I'm finally getting around to prepping the Little Lonestar resin for painting. I've switched to a new primer, the Tamiya Fine Surface primer, after reading some recommendations for it on Model Horse Blab. Previously I'd been using the Rustoleum Painter's Touch, but it tended to leave a gritty, sandpaperish finish on the primed model, and the gray turned out to be TOO gray... hard to cover up with white paint.
So, I was pretty sure I wanted to use white primer this time, but there's one problem with that: if you're using white primer, how can you tell if a white resin is completely primed?
The solution seemed to be to double-prime: first with a gray coat, then with white.
I primed with the gray yesterday. I was pleased to see that the gray is nowhere near as dark as the Rustoleum... in fact it's a very light gray, but still gave enough color to tell when the resin was completely primed. It also served to highlight a few pits and seam lines that I'd missed. I filled those in with modeling paste, sanded some of the seam issues with a fine-grit sandpaper, then let it dry overnight.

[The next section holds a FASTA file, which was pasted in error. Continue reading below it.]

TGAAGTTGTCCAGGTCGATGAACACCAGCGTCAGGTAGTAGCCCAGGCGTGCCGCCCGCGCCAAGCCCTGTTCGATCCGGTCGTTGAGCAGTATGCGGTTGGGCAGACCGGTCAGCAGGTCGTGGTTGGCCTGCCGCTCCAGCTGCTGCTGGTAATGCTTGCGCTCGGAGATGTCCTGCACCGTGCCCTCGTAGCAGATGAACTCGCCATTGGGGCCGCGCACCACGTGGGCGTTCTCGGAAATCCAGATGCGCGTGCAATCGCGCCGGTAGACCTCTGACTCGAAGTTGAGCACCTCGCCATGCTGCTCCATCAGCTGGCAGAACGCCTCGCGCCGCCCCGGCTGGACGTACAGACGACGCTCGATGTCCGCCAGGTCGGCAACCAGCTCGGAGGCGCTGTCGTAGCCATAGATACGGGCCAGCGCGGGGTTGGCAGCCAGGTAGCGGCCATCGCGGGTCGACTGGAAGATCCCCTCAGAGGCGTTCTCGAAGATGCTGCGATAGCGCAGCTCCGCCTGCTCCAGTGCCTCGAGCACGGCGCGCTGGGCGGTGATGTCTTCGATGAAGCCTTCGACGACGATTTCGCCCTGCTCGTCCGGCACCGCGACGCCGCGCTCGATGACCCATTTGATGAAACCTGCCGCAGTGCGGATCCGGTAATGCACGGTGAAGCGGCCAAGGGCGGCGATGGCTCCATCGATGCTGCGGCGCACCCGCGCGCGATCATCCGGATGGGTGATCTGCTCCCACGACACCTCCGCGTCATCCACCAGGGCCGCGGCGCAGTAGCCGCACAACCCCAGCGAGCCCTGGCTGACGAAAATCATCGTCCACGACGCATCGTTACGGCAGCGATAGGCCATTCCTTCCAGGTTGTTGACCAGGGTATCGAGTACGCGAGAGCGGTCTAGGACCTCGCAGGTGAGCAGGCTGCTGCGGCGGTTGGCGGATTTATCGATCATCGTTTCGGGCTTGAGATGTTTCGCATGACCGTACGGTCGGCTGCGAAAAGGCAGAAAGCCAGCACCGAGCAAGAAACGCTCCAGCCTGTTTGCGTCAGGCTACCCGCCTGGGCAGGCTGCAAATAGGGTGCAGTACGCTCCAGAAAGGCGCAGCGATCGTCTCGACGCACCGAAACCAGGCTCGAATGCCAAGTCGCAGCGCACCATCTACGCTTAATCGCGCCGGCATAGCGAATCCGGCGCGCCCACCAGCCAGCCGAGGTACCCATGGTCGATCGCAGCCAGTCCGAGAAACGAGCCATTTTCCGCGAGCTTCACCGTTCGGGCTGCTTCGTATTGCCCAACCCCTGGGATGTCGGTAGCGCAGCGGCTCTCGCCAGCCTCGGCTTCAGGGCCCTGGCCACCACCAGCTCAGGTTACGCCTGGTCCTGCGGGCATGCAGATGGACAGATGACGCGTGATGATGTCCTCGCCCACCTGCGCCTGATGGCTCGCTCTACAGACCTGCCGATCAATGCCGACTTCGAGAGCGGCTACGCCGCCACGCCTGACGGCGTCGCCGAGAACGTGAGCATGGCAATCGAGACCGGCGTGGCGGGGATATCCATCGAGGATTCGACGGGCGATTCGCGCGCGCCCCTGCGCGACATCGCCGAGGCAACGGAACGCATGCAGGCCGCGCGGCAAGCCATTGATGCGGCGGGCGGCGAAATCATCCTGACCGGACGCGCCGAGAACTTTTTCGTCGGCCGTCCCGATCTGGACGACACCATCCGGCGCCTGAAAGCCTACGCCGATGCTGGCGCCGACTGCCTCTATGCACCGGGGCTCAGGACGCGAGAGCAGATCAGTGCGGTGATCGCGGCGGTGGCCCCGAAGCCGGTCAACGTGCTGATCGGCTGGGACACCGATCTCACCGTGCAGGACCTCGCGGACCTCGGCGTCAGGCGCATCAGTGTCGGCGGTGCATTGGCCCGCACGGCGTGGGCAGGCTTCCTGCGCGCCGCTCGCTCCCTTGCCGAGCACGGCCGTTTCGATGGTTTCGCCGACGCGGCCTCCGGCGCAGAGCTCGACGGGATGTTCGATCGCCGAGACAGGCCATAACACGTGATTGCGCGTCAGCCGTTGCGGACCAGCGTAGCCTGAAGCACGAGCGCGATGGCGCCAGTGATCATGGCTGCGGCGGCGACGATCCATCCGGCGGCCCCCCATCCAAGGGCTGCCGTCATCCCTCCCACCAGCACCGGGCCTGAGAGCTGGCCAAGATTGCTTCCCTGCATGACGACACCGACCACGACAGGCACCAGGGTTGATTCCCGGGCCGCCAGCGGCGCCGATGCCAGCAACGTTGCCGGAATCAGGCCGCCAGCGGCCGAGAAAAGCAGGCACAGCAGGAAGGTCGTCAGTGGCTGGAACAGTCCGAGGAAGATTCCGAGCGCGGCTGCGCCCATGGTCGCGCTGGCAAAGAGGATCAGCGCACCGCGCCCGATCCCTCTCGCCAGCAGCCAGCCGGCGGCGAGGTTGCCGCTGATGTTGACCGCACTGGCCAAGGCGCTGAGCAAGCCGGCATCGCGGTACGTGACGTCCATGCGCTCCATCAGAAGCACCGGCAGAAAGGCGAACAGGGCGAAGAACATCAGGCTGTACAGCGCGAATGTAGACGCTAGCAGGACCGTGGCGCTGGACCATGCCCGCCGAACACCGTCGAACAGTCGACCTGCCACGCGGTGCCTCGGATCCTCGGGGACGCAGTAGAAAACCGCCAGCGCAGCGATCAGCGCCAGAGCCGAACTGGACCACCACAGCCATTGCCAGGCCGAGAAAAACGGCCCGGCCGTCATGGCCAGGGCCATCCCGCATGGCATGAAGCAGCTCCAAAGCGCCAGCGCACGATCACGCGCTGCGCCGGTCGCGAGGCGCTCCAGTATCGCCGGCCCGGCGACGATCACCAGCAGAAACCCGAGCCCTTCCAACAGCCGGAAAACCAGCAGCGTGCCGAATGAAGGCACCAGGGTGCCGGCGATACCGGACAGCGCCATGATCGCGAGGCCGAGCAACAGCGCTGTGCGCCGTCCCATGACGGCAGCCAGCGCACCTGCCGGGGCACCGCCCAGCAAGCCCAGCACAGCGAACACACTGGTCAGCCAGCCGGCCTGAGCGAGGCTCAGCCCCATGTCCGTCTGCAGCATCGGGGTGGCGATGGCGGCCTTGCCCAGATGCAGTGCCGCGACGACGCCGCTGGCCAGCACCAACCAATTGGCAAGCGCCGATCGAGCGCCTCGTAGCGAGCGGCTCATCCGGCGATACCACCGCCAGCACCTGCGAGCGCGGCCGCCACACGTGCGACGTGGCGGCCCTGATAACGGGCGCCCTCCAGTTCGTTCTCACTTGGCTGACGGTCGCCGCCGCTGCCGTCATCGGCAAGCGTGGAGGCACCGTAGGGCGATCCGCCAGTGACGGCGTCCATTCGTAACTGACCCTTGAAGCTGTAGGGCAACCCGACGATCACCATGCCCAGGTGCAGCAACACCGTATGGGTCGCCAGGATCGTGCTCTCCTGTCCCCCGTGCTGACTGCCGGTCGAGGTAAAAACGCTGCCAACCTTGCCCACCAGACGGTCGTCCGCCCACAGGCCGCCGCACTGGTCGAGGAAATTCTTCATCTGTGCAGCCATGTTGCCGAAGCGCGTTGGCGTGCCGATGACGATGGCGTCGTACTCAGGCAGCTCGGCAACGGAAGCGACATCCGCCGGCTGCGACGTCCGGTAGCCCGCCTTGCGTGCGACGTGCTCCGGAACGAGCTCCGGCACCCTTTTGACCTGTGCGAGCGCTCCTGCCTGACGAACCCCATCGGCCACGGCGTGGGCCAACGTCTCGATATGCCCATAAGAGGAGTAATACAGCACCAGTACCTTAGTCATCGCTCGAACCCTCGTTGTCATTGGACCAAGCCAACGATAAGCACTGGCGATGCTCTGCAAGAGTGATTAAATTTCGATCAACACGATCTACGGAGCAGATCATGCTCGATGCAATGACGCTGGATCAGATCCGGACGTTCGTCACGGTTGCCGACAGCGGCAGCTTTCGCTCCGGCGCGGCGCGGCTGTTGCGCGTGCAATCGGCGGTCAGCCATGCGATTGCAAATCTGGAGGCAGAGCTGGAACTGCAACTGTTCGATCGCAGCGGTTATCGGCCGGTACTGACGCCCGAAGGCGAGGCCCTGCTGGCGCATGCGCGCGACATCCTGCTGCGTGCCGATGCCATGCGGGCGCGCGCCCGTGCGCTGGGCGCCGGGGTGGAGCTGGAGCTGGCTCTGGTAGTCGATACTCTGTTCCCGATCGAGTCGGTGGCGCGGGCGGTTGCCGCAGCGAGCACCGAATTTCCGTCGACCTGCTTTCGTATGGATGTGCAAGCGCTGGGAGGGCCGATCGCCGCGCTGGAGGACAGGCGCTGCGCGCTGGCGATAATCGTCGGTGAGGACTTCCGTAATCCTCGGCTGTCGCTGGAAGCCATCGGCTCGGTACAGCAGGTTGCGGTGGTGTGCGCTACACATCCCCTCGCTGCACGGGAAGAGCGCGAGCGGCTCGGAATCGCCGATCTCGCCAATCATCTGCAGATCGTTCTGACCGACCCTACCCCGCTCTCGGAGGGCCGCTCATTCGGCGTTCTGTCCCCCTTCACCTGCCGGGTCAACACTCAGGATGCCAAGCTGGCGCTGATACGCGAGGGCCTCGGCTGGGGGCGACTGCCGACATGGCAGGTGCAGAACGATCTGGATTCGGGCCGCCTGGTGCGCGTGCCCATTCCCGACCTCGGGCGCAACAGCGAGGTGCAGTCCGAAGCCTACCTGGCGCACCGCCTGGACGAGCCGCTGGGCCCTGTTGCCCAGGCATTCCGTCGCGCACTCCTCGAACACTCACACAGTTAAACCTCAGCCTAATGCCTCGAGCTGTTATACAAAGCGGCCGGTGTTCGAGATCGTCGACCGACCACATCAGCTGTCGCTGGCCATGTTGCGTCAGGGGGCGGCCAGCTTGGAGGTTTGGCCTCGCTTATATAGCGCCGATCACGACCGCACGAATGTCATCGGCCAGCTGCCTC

Today the white! He looks great, and the primer is amazingly smooth. I'm going to let him dry again overnight, then start painting tomorrow!
- Always prime a resin before painting. If you don't, the resin may "weep" oils as it ages, and cause your paint job to flake off the horse.
- Always spray primer outdoors. Its toxic, noxious stuff. You don't want it in your house.
- I often use disposable gloves when painting, so I can spray primer while holding the horse. That way any overspray goes on the glove and not on my skin.
- Shake the can of primer for at least a minute or two before spraying. This ensures the primer is thoroughly mixed before it goes on the model.
- Don't spray in extreme heat, cold, or humidity. Any of these can cause problems with primer adhering to the model.